First, I have never quite grasped the concept of "Writer's Block." How could someone stare at a blank page or an empty screen and NOT have something to write about with all this great material to choose from around Dakar...
I have read with interest the stories of winter from America this year. You couldn't hold a global warming conference anywhere in the U.S. when - at one point - 49 states had snow on the ground (including Hawaii). Nor'easters blanket New England on a weekly basis. Syracuse has recorded 157 inches of snow this winter - that's BEFORE the month of March. Nowata, Oklahoma hit minus 31 degrees. Nowata, Oklahoma. Why is it the only thing I can picture when I hear "Nowata, Oklahoma" is Junior Samples sticking his head out of a cornfield saying, "Population 3,971. Saaaallluuute!"
For more of Junior Samples, try: http://www.youtube.com/watch?v=5S2z8rDL9Hg
Many of you have wondered, "What is winter like in Dakar?" Surprisly similar, as you will learn from my observations while out running last week. First, I made my way down an oceanfront promenade called the Corniche. The Corniche is actually a four-lane highway that runs along the ocean route, and adjacent to the Corniche is a huge stretch of concrete sidewalk. Think Storrow Drive along the Charles River.
One particular stretch of the Corniche is about two miles long and features a small beach. Normally, there are over a thousand people walking down this particular stretch after work, and there are hundreds more exercising on the beach. This particular day, the numbers had dwindled because of the weather.
Any souls brave enough to fight the temperatures wore woolen, knit hats and gloves. The exercisers - who are usually dressed in soccer uniforms - were more likely to be wearing a warm-up track suit with long pants and jacket on this particular, blustery day.
I left the Corniche and ran into a neighborhood that gave off an aroma of desolation. Six men were bundled up, warming their hands around an open pit fire they had built on the side of a street. It looked like a scene out of Mad Max, except instead of burning a tire in an old metal garbage can they arranged rocks and were burning what appeard to be some old furniture. The time of day was just prior to sundown. These men looked like homeless people and were preparing themselves for a long night.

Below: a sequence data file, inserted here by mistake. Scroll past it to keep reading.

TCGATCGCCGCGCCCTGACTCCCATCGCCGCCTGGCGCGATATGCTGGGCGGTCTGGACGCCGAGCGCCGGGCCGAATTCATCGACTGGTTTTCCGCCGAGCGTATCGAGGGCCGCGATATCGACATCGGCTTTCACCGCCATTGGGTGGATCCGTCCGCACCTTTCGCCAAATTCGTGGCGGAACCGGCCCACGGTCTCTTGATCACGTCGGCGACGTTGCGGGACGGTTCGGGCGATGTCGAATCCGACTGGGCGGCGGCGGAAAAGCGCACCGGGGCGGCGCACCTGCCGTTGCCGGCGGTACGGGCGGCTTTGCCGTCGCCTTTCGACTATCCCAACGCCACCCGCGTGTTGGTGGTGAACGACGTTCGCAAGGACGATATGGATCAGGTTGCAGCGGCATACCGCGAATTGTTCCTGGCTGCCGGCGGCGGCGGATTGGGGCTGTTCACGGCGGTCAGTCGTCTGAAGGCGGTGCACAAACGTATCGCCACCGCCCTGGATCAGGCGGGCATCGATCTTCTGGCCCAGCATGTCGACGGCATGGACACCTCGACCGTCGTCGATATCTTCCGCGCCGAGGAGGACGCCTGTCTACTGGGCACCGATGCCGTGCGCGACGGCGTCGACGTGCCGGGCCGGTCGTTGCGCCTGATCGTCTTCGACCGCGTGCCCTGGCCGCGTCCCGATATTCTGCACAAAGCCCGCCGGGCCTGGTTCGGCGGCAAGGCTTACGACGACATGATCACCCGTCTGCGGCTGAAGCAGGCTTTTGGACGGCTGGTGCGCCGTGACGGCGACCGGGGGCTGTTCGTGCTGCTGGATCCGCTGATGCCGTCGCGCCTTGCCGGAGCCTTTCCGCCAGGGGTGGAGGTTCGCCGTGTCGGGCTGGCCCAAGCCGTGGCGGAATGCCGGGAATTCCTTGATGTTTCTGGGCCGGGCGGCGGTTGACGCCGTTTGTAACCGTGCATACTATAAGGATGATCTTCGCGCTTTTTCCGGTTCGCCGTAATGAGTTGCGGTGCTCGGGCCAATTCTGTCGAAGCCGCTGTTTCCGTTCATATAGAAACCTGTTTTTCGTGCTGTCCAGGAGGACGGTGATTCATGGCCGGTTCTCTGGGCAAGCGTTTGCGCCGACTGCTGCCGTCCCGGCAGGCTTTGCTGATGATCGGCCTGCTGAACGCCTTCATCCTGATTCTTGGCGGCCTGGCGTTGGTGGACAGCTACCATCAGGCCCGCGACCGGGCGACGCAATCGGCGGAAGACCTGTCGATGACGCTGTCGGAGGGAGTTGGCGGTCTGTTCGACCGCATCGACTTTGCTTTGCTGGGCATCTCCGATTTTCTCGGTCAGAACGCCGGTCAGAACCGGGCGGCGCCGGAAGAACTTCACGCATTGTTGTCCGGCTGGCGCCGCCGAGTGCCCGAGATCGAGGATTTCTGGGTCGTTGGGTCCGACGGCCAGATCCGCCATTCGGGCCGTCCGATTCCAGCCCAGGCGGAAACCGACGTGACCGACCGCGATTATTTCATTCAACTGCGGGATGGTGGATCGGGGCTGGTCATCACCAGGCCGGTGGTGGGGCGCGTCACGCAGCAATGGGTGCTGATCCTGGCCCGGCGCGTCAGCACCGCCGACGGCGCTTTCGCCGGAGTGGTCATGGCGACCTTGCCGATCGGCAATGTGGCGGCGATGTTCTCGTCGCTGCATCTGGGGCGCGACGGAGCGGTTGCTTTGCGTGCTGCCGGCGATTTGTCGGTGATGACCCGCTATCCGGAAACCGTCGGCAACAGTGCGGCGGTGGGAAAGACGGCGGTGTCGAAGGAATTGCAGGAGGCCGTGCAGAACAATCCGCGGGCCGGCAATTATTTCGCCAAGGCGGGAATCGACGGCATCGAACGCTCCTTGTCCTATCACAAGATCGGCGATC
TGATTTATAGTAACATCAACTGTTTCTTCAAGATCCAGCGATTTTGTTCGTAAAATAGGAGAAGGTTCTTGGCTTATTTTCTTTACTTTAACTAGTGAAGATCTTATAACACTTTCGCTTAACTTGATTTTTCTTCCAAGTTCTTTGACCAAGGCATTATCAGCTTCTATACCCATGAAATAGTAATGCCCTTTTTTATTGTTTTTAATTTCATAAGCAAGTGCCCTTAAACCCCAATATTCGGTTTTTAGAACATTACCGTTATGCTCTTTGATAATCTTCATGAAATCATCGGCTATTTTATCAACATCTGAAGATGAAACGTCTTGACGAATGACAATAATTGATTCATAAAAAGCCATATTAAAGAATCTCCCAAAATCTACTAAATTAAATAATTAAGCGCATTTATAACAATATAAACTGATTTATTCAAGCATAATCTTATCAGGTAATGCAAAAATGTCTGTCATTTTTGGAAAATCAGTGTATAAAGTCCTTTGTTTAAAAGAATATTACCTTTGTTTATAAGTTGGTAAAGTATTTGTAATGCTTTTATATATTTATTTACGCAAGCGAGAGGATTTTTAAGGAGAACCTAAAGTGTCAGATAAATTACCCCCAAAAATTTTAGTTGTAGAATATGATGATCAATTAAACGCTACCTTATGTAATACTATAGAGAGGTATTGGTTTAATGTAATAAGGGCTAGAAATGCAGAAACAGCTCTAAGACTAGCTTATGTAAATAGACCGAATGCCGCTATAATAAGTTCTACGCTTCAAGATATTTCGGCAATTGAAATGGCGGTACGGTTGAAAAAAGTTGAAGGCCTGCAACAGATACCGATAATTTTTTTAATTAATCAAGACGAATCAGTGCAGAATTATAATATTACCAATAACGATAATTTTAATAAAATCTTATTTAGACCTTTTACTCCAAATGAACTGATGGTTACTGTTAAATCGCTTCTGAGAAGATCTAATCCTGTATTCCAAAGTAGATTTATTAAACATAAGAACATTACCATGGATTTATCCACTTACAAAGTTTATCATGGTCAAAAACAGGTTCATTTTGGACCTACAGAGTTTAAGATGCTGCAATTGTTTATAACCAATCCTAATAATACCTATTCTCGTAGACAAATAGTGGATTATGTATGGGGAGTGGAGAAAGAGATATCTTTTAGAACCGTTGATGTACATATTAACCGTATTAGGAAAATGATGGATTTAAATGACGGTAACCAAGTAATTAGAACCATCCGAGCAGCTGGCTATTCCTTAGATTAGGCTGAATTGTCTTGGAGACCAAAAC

Children scurried to get from one place to another, deftly avoiding open space as if the wind would carry them away. Many people stared at me as I ran through, with some even calling out comments that (I think) warned me against running in this type of weather or that I was not dressed appropriately for the conditions.
I returned to my neighborhood and did not see the guards. There are six houses on my street and each house has a security guard on duty. Since there is no crime in my neighborhood, the guards bring plastic chairs outside and set up a central watchpoint where they can hang out and shoot the breeze for hours. There were no guards outside today.
I found our guard inside our garage. He was wearing a heavy overcoat as if he were on the sidelines at a Green Bay Packers game, hoping his unit would not have to go onto the field. The garage door was open just enough for him to be able to record the comings and goings of pedestrians. I asked why he wasn't outside enjoying the beautiful day and he shuddered while responding there would be no outside for him today.
Then, he asked me with an incredulous voice, "Aren't you cold?"
It was 17 degrees on this day. I was wearing shorts and a t-shirt. Oh, wait. That was 17 degrees Celsius. About 63 degrees for you and me. And it was the coldest day of winter.
This week, it was back to normal. I came back to our neighborhood and saw three guards out mingling. I said to our guard, "I have some news for you." He asked if it was good news or bad news, and I replied that it was just news. He was still wearing a jacket and I had to inform him that it was 88 degrees outside and that winter - all six days of it - appeared to be over.
He laughed heartily. But, he did not remove his jacket.